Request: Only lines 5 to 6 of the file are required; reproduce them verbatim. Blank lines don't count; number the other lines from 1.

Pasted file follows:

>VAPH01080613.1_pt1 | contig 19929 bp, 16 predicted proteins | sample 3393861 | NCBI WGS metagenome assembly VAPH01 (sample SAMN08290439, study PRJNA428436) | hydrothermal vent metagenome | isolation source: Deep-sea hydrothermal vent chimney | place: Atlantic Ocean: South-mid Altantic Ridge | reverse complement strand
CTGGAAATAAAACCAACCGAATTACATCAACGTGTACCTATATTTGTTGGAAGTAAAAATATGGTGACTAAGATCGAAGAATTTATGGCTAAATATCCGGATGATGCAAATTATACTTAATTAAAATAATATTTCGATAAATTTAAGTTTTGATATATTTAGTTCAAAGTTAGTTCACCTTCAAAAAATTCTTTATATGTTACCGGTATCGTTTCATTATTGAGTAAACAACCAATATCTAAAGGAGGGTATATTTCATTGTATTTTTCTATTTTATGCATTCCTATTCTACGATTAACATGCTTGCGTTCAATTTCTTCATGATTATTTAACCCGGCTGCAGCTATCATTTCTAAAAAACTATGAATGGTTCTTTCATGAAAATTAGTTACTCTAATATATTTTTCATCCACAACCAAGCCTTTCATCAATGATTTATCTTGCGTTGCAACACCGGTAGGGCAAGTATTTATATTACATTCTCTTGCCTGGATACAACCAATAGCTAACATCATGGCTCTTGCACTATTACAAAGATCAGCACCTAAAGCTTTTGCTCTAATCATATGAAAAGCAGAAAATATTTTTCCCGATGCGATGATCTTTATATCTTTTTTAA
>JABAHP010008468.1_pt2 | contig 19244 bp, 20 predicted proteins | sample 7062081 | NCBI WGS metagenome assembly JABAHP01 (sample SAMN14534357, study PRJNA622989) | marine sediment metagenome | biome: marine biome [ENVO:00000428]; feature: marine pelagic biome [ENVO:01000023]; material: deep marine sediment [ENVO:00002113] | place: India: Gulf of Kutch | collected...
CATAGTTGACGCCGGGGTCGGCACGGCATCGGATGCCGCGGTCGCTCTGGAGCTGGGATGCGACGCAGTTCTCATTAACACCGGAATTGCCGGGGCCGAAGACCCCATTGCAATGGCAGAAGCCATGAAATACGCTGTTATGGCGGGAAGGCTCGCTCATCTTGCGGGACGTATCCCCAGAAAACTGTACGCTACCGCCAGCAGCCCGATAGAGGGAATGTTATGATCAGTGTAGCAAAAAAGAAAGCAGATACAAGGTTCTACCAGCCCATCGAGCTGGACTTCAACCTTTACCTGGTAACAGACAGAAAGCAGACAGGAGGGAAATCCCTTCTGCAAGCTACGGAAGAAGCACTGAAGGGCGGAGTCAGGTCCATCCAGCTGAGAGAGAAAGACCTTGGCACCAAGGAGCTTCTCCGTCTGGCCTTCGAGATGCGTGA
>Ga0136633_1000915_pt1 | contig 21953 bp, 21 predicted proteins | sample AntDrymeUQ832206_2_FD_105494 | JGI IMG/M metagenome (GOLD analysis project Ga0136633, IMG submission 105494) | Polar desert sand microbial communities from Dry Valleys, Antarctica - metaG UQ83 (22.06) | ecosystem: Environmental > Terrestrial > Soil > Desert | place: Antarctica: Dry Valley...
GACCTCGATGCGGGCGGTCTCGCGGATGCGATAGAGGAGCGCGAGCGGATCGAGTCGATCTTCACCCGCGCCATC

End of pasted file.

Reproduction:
>Ga0136633_1000915_pt1 | contig 21953 bp, 21 predicted proteins | sample AntDrymeUQ832206_2_FD_105494 | JGI IMG/M metagenome (GOLD analysis project Ga0136633, IMG submission 105494) | Polar desert sand microbial communities from Dry Valleys, Antarctica - metaG UQ83 (22.06) | ecosystem: Environmental > Terrestrial > Soil > Desert | place: Antarctica: Dry Valley...
GACCTCGATGCGGGCGGTCTCGCGGATGCGATAGAGGAGCGCGAGCGGATCGAGTCGATCTTCACCCGCGCCATC